A real recovery is expected during the period of the 15th Five Year Plan (2026-2030), primarily as a result of increased sales of compact equipment and the returning replacement demand; by then the market may return to 270,000-300,000 units, but even that volume is still lower than in the past.

Mr. Liu, VP of XCMG and general manager of XCMG overseas, believes that the Chinese market will begin to recover. “I think maybe in the second quarter of this year we can see a strong recovery. Even in March we saw some products, like cranes, have a very strong recovery.”

Like LiuGong, XCMG is experiencing strong growth in overseas markets, with the company’s recent results showing that for the first quarter of the year ‘internationalization revenue’, sales from markets outside China, exceeded 10.6 billion yuan – a record amount in a single quarter for the company.

A significant challenge to the future Chinese market lies in lower demand from the real estate sector, which has been closely allied to overall demand for equipment. In light of the saturated population and overheated supply, demand for new housing projects may decline.

The property developer Evergrande recently released its restructuring plan, highlighting doubts about the company’s prospects of recovery. Evergrande was at the centre of a crisis in the Chinese property sector after it defaulted in 2021 with liabilities of around US$300 billion, including offshore debt of US$22.7 billion.

The 15.01m slurry TBM ‘Xingsheng’ breaking through the Xiangya Road river-crossing tunnel in China

In March President Xi unveiled government changes with some new figures in key roles, such as Li Qiang as the country’s new Premier. Both Mr Liu and Chairman Zeng express their belief that this new-look government will be good for business.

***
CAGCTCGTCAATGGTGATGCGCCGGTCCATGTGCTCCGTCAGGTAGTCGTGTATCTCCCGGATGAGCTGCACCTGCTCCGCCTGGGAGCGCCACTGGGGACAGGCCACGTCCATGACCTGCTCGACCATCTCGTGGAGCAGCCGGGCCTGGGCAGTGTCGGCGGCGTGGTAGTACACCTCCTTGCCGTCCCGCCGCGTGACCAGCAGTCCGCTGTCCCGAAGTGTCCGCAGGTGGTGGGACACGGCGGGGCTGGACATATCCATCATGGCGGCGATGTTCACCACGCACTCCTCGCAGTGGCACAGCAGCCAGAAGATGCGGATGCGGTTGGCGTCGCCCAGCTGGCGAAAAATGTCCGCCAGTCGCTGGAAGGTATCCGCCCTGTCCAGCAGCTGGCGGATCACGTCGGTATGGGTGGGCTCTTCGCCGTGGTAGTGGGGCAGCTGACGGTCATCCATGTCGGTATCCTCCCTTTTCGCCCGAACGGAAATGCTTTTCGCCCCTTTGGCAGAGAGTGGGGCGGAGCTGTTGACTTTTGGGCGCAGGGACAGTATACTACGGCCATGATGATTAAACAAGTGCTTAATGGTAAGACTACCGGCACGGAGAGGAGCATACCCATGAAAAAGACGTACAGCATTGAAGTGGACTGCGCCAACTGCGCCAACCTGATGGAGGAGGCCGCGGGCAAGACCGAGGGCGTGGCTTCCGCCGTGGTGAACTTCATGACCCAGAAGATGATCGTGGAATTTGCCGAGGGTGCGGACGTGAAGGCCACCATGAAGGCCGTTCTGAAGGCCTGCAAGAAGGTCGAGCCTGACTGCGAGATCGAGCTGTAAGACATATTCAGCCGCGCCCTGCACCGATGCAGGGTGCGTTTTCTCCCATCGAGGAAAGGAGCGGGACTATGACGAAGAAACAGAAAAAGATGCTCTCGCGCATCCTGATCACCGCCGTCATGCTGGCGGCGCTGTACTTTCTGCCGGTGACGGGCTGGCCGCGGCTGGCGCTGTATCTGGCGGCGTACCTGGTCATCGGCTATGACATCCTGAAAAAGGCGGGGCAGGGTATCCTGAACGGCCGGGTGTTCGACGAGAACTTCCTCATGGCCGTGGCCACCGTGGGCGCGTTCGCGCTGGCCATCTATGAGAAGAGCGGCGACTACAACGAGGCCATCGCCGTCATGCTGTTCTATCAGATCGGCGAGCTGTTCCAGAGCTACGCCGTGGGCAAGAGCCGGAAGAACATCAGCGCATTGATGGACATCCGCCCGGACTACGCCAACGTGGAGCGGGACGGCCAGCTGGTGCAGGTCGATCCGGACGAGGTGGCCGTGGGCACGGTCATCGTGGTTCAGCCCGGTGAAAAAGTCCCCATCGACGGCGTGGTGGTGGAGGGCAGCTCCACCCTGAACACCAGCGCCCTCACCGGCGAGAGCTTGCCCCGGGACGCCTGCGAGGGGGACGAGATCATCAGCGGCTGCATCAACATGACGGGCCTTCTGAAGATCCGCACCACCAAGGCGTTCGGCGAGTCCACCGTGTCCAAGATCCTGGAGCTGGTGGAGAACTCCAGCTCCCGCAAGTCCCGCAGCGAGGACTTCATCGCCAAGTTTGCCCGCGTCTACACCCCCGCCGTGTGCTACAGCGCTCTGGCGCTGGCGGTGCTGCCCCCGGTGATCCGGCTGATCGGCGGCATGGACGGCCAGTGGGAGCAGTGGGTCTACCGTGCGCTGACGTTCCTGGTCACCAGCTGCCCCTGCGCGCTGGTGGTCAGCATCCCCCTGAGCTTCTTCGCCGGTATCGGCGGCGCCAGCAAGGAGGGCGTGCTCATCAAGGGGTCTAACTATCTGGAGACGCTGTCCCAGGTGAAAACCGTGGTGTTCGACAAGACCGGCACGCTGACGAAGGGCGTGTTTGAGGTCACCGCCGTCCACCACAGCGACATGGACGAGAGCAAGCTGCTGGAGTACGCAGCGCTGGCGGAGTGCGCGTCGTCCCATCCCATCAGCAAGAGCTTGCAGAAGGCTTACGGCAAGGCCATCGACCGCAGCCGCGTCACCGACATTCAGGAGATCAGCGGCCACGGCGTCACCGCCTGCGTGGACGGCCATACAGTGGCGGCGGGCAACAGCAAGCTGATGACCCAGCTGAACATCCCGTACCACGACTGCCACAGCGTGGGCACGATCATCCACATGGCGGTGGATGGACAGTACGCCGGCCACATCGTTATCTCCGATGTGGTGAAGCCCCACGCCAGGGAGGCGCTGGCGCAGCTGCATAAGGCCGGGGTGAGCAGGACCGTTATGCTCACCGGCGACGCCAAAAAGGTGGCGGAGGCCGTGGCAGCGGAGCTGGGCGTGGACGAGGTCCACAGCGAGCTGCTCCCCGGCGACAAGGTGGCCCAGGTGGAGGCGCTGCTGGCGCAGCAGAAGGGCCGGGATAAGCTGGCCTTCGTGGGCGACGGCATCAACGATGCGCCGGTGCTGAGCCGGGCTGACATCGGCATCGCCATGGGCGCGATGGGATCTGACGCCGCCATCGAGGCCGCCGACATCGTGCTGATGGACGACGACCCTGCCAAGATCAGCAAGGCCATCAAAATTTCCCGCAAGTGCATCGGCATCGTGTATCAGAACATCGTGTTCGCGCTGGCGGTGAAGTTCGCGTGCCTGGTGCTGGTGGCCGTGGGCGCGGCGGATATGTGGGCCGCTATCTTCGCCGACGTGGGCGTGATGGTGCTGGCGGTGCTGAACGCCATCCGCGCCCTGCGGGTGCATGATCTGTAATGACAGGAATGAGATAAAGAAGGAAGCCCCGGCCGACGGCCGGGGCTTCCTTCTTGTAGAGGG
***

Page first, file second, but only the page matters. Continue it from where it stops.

Transport investment in China

When it comes to infrastructure projects, transport has received a large part of government funding. China has, by some distance, the longest high-speed railway network in the world at approximately 40,000km with reports suggesting that the country plans to build another 2,500km in 2023.

Many transport projects in China require the use of tunnel boring machines (TBMs); recently the largest slurry TBM in China’s Hunan Province broke through, marking the completion of the right line tunneling of the Xiangya Road river-crossing tunnel in Changsha City. The 15.01m slurry TBM ‘Xingsheng’ is manufactured by China Railway Construction Heavy Industry Corporation Limited (CRCHI).

As the largest river-crossing tunnel in Hunan Province the Xiangya Road river-crossing tunnel is considered a key infrastructure project of Hunan Province, as well as a major livelihood project of Changsha City, the provincial capital. The total length of the tunnel is 4,180m. The left line TBM tunnel is 1,429 meters long, and the right line TBM tunnel is 1,425 meters long. It is said to be the first two-way six-lane river-crossing tunnel in Changsha and is scheduled to open to traffic this year.